Main Art Gallery, University of Rhode Island

Feb 11th — Half-day program with keynote address including members of the CFR team.

January 23–February 18: Invisible Bodies, Disposable Cloth: Rhode Island and Slavery, 1783–1850s

This exhibition explores Rhode Island’s textile industry and its connections to slavery, the slave trade and other related institutions from 1783 to the 1850s. It will will trace the creation of “Negro Cloth” and examine the RI textile industry starting with the Transatlantic Slave Trade; cloth production; working in the factory, and cloth sent back to the South on slave ships to be worn by slaves as its final destination.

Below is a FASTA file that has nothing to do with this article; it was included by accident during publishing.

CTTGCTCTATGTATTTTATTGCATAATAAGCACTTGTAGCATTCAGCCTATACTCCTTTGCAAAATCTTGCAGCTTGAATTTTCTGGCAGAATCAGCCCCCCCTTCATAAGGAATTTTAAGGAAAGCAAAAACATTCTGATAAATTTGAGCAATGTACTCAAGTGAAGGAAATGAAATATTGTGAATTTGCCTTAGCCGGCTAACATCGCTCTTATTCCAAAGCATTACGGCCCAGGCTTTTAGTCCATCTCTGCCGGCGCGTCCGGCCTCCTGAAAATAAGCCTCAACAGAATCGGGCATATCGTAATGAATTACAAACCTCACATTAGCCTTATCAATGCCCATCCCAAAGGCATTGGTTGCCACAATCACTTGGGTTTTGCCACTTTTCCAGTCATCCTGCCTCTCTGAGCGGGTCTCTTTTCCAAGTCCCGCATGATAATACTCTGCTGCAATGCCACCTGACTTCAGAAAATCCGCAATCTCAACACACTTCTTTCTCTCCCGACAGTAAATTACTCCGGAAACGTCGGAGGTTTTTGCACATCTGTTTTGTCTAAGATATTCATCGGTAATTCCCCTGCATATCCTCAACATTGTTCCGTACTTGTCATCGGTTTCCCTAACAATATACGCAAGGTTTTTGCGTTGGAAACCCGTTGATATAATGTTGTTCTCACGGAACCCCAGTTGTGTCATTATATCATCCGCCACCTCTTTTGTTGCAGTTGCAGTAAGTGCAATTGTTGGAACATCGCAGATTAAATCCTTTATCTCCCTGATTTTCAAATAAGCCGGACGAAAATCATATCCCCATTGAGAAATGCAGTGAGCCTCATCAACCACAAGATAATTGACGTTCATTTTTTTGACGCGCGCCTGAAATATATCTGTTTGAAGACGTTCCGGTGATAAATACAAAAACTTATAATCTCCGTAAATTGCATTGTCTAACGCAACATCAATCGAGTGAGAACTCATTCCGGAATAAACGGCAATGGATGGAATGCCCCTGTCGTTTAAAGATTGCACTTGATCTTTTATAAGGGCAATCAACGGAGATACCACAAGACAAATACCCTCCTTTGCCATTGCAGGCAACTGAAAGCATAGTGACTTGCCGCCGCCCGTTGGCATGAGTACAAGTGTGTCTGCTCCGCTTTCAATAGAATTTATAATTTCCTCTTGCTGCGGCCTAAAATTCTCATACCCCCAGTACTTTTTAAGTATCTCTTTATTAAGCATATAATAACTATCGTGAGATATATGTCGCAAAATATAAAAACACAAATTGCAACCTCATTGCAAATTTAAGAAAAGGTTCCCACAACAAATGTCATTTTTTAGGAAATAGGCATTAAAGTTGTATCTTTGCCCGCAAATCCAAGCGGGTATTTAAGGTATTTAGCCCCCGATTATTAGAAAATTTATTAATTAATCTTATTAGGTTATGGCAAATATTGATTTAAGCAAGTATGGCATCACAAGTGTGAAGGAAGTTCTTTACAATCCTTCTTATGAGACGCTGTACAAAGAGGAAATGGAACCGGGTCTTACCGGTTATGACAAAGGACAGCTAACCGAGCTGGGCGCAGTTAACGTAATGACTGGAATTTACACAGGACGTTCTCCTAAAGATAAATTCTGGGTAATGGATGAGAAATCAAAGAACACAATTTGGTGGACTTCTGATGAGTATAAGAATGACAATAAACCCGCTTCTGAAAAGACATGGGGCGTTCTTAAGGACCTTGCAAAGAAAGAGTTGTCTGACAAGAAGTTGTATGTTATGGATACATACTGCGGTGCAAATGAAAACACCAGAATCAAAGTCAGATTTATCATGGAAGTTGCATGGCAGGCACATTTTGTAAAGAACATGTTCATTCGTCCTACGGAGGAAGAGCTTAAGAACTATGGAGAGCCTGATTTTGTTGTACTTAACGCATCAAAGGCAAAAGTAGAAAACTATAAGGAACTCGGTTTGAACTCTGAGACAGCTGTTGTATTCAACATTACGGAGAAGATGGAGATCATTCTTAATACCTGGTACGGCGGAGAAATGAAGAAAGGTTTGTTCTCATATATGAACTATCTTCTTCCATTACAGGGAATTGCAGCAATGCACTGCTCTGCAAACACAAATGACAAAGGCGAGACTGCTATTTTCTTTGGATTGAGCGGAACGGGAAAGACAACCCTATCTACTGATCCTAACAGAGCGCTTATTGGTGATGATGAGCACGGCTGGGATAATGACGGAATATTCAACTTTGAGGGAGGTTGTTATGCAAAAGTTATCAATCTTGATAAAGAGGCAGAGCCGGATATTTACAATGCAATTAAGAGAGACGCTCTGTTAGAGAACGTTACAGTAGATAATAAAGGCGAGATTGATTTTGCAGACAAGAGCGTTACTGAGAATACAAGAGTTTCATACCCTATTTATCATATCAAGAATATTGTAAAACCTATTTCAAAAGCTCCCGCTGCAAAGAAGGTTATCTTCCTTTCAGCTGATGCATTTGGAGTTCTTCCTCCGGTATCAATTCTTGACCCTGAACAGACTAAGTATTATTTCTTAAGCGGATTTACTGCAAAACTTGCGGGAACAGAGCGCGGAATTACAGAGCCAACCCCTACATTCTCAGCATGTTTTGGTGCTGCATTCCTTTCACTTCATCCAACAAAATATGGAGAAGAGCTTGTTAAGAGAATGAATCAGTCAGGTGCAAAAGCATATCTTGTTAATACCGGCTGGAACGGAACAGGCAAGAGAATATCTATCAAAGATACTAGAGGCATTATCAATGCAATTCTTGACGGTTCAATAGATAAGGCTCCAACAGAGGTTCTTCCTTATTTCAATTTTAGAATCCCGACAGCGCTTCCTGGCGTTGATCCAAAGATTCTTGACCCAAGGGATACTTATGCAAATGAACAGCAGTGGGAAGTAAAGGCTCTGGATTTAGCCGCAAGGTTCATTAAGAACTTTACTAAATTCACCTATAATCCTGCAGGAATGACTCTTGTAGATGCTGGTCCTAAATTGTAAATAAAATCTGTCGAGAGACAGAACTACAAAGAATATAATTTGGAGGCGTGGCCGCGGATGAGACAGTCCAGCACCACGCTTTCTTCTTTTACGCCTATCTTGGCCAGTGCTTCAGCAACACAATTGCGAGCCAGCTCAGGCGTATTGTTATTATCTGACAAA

In 1703, Rhode Island recognized and legalized enslavement. Just over one hundred years later, the United States Congress passed a federal law banning the international slave trade, which curiously heralded a boom in the domestic slave trade. Slavery was not outlawed in Rhode Island until 34 years later.

With particular emphasis on Rhode Island’s economy from 1783 to the 1850s, this exhibition will use text, images, artifacts, and multimedia installation to explore the interdependence of our country’s economy and its intrinsic links with the institution of slavery, and the international and domestic slave trades.

Opening reception; Tuesday, February 2, 3:45–5 p.m. and Friday, February 17, 5–5:45 p.m.

105 Upper College Rd., Kingston, RI

(401) 874-5812

M–F 12–4